So, the “Tea Party Express” group already has a response out. Here’s the text of that:

Tea Party Express Chief Strategist Sal Russo issued this statement today in advance of President Obama’s speech:

“President Obama’s performance so far has amounted to a succession of lofty speeches backed up by little substance, and he seems to be embarking on a similar path of proposals for more government and more spending. His contribution to the difficult debt ceiling debate was a speech in which he told Americans to “eat their peas.” In February Obama told the nation that jobs were his number one priority. Yet last month, not one single American job was added. Not surprisingly, the President’s solution is yet another speech with old, unworkable solutions.

“Despite his rhetoric, Obama has repeatedly failed to deliver a plan with substance or meaningful action, but continually threatens those doing the real work with higher taxes and more government regulation. In speech after speech, the president disparages plans put forth to grow the economy, yet has failed to actually put pen to paper and submit a tangible document himself. The single notable exception was his disastrous budget proposal, which failed to garner even a single vote in Harry Reid’s Democrat-led Senate.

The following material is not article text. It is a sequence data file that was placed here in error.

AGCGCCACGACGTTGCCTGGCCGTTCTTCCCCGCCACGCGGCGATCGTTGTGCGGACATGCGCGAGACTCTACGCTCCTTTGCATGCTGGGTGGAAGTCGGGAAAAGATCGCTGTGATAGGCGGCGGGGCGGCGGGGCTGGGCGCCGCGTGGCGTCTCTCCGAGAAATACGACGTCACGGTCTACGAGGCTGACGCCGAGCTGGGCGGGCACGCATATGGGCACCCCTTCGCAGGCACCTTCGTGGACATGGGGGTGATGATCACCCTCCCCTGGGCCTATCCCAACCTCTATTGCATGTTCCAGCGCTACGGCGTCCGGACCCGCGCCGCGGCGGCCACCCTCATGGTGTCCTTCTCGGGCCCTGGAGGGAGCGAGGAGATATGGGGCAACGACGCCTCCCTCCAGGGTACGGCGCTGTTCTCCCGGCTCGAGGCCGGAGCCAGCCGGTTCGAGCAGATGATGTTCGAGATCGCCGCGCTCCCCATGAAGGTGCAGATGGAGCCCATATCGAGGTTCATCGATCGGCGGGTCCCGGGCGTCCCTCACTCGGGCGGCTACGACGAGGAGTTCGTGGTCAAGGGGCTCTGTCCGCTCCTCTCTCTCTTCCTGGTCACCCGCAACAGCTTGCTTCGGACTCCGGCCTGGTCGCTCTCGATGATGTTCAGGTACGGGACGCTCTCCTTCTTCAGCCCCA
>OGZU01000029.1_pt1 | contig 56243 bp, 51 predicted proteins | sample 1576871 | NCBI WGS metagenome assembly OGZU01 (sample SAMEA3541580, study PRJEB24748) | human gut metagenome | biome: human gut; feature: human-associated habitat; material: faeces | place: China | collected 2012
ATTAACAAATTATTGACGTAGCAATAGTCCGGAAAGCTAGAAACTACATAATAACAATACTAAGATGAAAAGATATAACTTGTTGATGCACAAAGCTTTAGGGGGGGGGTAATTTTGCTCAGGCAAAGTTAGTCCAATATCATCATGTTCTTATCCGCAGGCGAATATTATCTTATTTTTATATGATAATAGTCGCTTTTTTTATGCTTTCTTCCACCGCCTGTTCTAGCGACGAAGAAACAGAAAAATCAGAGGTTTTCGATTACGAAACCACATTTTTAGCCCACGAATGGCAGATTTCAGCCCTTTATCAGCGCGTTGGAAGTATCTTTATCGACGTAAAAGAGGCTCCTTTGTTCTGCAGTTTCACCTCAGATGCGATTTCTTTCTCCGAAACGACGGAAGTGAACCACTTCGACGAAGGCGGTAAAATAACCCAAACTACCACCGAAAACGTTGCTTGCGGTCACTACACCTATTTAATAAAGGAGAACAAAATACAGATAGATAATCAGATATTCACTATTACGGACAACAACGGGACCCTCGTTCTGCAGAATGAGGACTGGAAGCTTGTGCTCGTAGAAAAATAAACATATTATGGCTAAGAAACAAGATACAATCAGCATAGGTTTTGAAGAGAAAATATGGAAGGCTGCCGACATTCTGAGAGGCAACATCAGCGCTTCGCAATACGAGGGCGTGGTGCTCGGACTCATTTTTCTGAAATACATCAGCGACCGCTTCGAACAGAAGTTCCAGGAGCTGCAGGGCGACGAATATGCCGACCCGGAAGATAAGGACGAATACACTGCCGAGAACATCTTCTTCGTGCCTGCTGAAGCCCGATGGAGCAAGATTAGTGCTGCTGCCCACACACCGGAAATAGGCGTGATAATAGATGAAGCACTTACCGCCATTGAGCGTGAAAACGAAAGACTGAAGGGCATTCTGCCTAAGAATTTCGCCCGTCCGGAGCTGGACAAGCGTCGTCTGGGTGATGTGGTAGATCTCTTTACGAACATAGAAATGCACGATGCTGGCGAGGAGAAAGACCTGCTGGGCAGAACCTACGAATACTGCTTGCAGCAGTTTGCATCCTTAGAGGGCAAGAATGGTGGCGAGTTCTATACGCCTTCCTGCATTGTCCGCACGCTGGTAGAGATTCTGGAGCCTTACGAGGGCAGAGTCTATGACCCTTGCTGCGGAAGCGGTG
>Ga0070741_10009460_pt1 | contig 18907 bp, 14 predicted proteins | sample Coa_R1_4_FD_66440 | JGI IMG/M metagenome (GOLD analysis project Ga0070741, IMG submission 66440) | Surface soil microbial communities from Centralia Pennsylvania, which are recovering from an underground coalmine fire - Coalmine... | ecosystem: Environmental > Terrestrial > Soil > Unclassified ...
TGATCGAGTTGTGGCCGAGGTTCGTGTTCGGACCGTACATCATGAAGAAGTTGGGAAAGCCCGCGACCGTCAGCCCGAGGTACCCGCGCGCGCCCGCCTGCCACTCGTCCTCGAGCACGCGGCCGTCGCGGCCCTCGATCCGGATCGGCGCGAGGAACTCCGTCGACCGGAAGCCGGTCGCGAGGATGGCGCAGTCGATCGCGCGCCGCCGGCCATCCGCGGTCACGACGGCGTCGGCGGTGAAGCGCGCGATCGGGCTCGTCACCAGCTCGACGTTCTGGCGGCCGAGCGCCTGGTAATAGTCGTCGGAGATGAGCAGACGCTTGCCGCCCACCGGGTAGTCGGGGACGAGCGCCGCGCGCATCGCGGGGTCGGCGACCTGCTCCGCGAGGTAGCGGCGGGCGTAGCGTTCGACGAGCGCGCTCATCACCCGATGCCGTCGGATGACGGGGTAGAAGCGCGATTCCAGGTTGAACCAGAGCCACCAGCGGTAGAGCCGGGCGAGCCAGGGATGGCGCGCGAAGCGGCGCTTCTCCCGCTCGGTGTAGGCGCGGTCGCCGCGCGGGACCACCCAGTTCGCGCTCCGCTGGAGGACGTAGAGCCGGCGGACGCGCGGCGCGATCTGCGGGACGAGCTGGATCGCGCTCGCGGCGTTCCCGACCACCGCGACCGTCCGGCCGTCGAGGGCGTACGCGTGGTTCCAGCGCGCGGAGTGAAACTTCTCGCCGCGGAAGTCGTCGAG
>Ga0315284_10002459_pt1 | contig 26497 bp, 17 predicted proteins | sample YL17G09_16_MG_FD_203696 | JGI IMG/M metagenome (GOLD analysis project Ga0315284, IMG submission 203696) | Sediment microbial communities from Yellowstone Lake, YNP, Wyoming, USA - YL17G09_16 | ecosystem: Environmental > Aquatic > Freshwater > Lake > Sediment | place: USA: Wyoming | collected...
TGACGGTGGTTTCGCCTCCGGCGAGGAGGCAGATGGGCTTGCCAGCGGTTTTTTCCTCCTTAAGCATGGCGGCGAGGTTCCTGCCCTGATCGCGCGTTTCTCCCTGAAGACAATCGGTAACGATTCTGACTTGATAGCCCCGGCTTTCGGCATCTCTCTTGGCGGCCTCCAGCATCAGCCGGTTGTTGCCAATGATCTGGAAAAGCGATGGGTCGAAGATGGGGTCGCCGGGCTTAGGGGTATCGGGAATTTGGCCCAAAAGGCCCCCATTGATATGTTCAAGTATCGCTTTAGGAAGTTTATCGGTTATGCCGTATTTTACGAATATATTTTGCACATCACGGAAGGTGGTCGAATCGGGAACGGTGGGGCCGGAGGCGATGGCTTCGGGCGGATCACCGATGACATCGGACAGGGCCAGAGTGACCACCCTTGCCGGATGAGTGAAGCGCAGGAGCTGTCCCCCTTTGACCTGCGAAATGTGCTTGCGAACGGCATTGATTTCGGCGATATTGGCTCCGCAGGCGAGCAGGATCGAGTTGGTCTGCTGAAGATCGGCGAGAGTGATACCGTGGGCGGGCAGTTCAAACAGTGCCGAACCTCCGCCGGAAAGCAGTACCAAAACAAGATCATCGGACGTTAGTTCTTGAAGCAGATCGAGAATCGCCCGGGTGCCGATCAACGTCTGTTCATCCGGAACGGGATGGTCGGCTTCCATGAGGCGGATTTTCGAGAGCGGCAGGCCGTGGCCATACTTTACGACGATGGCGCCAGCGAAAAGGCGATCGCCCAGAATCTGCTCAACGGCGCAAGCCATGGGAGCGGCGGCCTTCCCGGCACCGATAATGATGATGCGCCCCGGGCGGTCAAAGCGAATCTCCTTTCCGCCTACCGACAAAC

“When real action is needed, President Obama seems to always have other priorities. He has had ample time for golf and numerous vacations while free trade agreements with Panama, South Korea, and Columbia that were carefully negotiated during the Bush Administration have sat languishing for years, while he pandered to liberal special interests at the expense of growing our economy

“We at the Tea Party Express realize that Obama will continue his pattern of failure, and the only answer is for the tea party movement to work hard to put a capable conservative in the White House in November 2012.”

A source from within the chamber tells us that Rep. David Wu is in the chamber tonight, despite having resigned in somewhat controversial circumstances some weeks ago.